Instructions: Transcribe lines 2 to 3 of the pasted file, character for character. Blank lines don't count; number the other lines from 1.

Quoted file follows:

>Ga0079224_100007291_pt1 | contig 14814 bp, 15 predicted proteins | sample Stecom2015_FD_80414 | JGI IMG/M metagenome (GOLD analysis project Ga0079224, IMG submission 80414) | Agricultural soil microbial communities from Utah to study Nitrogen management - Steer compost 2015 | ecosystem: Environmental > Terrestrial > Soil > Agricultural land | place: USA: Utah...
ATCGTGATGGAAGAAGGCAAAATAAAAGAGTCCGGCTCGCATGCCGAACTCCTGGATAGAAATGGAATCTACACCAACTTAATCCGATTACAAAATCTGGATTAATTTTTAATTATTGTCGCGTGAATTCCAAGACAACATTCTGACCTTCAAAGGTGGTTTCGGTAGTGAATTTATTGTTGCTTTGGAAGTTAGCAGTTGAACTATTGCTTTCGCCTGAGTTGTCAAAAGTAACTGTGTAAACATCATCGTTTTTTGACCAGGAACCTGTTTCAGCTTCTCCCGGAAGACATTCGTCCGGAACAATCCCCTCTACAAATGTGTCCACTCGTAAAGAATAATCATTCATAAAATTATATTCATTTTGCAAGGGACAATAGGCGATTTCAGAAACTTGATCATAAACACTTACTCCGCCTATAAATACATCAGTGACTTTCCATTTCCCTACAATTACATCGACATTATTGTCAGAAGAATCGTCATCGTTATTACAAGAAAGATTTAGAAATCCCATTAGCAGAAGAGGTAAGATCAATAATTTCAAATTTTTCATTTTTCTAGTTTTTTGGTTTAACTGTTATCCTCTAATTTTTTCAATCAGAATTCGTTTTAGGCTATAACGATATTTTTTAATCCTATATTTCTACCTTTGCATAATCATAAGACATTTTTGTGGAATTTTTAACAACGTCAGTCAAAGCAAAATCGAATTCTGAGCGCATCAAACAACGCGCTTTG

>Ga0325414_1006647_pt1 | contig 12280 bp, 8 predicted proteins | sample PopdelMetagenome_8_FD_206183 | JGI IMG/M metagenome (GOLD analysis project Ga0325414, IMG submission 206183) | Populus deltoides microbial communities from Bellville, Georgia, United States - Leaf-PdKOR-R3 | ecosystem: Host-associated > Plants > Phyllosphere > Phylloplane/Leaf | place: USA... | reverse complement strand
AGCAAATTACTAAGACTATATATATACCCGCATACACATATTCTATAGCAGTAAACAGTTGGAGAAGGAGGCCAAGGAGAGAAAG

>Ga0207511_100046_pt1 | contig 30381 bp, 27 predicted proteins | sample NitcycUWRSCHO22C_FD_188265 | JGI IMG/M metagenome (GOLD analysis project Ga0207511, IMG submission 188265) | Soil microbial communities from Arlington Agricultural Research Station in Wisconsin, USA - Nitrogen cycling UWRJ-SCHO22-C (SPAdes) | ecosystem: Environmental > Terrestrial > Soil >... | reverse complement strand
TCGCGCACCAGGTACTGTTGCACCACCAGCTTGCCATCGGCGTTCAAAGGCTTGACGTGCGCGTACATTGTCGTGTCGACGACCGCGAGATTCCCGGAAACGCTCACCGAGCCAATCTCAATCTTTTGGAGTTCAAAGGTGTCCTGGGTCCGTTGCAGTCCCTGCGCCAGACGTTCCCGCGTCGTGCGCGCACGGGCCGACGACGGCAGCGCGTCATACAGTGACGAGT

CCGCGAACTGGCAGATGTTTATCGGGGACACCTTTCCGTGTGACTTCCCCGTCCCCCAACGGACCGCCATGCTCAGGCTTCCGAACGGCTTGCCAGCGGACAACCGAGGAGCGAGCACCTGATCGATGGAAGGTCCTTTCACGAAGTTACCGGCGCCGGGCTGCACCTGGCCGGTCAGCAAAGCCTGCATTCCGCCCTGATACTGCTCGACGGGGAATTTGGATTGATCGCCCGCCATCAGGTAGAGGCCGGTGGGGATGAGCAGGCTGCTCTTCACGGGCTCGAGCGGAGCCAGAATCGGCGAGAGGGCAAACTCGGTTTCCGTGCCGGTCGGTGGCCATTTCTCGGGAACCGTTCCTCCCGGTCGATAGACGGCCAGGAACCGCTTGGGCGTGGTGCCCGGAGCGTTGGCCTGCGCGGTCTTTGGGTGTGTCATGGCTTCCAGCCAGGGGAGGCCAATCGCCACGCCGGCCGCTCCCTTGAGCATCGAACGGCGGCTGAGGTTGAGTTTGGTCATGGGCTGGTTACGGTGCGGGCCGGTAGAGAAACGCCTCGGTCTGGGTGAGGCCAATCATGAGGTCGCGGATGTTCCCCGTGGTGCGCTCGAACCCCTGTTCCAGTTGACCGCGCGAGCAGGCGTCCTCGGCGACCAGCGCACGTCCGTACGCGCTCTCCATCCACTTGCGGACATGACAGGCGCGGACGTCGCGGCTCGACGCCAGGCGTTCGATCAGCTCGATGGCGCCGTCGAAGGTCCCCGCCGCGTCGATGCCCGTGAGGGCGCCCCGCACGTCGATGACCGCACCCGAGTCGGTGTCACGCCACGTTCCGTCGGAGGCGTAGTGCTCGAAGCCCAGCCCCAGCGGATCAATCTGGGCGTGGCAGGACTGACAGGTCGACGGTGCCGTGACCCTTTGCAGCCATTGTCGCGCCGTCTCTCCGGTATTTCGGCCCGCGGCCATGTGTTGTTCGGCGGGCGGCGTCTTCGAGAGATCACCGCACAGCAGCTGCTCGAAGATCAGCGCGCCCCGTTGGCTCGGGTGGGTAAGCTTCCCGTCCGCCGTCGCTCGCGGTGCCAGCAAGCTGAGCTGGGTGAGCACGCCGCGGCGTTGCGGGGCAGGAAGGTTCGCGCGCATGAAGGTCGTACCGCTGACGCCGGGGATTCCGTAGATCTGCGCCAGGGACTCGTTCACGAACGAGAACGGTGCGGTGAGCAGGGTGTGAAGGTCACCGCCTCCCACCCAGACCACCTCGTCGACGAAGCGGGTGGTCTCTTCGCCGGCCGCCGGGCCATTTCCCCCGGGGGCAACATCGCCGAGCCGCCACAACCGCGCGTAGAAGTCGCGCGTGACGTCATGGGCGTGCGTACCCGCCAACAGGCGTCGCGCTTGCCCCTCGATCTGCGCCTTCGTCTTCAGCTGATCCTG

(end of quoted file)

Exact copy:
ATCGTGATGGAAGAAGGCAAAATAAAAGAGTCCGGCTCGCATGCCGAACTCCTGGATAGAAATGGAATCTACACCAACTTAATCCGATTACAAAATCTGGATTAATTTTTAATTATTGTCGCGTGAATTCCAAGACAACATTCTGACCTTCAAAGGTGGTTTCGGTAGTGAATTTATTGTTGCTTTGGAAGTTAGCAGTTGAACTATTGCTTTCGCCTGAGTTGTCAAAAGTAACTGTGTAAACATCATCGTTTTTTGACCAGGAACCTGTTTCAGCTTCTCCCGGAAGACATTCGTCCGGAACAATCCCCTCTACAAATGTGTCCACTCGTAAAGAATAATCATTCATAAAATTATATTCATTTTGCAAGGGACAATAGGCGATTTCAGAAACTTGATCATAAACACTTACTCCGCCTATAAATACATCAGTGACTTTCCATTTCCCTACAATTACATCGACATTATTGTCAGAAGAATCGTCATCGTTATTACAAGAAAGATTTAGAAATCCCATTAGCAGAAGAGGTAAGATCAATAATTTCAAATTTTTCATTTTTCTAGTTTTTTGGTTTAACTGTTATCCTCTAATTTTTTCAATCAGAATTCGTTTTAGGCTATAACGATATTTTTTAATCCTATATTTCTACCTTTGCATAATCATAAGACATTTTTGTGGAATTTTTAACAACGTCAGTCAAAGCAAAATCGAATTCTGAGCGCATCAAACAACGCGCTTTG

>Ga0325414_1006647_pt1 | contig 12280 bp, 8 predicted proteins | sample PopdelMetagenome_8_FD_206183 | JGI IMG/M metagenome (GOLD analysis project Ga0325414, IMG submission 206183) | Populus deltoides microbial communities from Bellville, Georgia, United States - Leaf-PdKOR-R3 | ecosystem: Host-associated > Plants > Phyllosphere > Phylloplane/Leaf | place: USA... | reverse complement strand